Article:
“Do tags bother your child?”
“Do they have a hard time sitting still?’
“How is their concentration?”
“Do they still wet the bed?”
“Do they seem to lack focus or have a hard time paying attention?”
ADHD is probably what comes to mind when you hear these types of questions, but these are the first questions that come to my mind when I test for the Spinal Galant Reflex and see a positive response.
Most people have never heard of the Spinal Galant Reflex but everyone had it as a baby. It’s one of several primitive reflexes you have as an infant. These reflexes are there to help get a baby through their first year of life and then they disappear (really, they are integrated in the brain) when they are no longer needed. However, when it doesn’t go away, it can cause a child (and adults) to have problems. Several studies show that children with ADHD could have a retained Spinal Galant Reflex. Some researchers even speculate that some key symptoms of ADHD, such as difficulty sitting still, fidgeting, and poor concentration, may be attributed to a retained Spinal Galant Reflex in the child.
What is the Spinal Galant Reflex?
Spinal Galant Reflex can be set off by any stimulus on the back. Typically, when testing for the reflex, the back is stroked vertically on each side. If the reflex is still present, the child will laterally flex to the side that is being stimulated. A positive will often look like the child is wiggling or is ticklish. Depending on how sensitive the reflex is, it can make it very difficult to sit still. This constant irritation can make it difficult to concentrate and focus. It can take a lot of energy for the child to calm the reflex and stop moving. Using so much concentration to remain still leaves little energy for them to focus and learn, making school hard for them.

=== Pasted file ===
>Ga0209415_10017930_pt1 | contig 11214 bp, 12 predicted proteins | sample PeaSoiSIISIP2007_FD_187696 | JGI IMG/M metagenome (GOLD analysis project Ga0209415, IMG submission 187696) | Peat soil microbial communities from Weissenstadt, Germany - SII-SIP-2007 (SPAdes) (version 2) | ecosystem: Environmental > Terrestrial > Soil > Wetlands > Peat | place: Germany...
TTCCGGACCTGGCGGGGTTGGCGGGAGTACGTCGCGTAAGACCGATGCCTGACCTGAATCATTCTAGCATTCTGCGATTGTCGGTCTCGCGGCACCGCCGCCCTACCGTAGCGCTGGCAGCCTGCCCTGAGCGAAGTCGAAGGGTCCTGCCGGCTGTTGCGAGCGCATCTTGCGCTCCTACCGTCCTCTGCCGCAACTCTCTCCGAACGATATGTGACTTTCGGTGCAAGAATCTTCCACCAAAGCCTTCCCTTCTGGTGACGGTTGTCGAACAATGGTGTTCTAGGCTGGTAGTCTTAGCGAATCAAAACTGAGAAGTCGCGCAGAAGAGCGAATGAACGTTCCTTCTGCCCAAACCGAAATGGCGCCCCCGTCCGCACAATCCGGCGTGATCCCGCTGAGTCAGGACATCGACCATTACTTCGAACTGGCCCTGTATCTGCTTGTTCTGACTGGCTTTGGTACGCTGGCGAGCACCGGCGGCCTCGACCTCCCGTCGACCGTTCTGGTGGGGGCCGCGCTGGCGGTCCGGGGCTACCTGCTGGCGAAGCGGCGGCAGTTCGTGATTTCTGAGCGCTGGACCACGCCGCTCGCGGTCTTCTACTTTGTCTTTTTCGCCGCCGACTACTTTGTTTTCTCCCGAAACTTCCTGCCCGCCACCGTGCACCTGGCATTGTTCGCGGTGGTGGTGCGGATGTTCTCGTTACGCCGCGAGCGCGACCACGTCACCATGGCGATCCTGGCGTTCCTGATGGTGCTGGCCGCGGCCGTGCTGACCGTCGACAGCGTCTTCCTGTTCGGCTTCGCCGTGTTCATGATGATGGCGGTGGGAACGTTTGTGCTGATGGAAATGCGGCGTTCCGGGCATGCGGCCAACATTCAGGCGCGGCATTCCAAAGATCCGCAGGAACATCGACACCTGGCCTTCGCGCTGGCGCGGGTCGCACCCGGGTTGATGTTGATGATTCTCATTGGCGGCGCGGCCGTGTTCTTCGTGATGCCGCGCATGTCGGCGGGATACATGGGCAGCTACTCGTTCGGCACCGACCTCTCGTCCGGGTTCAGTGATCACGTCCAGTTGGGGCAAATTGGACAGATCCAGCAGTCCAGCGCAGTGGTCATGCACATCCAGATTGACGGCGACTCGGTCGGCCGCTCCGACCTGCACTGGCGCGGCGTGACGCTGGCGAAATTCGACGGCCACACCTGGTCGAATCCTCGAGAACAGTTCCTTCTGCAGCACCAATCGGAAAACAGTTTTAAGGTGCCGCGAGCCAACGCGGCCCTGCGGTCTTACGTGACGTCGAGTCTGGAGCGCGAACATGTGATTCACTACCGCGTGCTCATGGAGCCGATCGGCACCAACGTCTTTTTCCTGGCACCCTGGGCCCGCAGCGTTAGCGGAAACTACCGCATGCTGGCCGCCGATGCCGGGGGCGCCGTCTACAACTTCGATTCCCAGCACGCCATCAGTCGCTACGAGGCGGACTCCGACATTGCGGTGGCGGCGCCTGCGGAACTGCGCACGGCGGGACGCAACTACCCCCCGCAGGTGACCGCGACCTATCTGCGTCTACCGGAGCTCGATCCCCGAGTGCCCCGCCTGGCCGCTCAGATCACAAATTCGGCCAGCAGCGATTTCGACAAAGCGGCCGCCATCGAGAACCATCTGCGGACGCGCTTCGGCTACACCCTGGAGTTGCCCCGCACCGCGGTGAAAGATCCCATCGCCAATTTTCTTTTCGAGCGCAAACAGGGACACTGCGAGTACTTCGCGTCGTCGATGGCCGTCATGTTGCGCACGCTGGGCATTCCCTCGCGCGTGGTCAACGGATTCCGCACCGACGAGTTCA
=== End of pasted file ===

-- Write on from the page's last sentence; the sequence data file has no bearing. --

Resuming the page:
The Spinal Galant Reflex typically integrates around 12 months and is thought to encourage movement and development of range of motion in the hips. It is believed that it prepares the baby for crawling and walking. If there is stimulation on both sides of the spine, this will activate the reflex, which frequently causes urination. A retained Spinal Galant Reflex could be the cause of bedwetting in older children. Also, if only one side integrates, it can lead to abnormal posture and walking as the child grows. This can then come off as clumsiness.
How to get rid of a retained Spinal Galant Reflex
The good news is that if the reflex is present, there are ways to get rid of it. There are several exercises like making “snow angels” that help it integrate. Once the reflex is integrated the symptoms will go away, no drugs needed. :) The earlier a retained reflex is integrated the better, but ideally before age 17. If an adult has a retained reflex, it is still beneficial to integrate it, but it may be more difficult.
If you think your child (or you) may have the Spinal Galant Reflex, have a professional test for the reflex. Often if a child is positive for one reflex they may have more, and all primitive reflexes need to get integrated.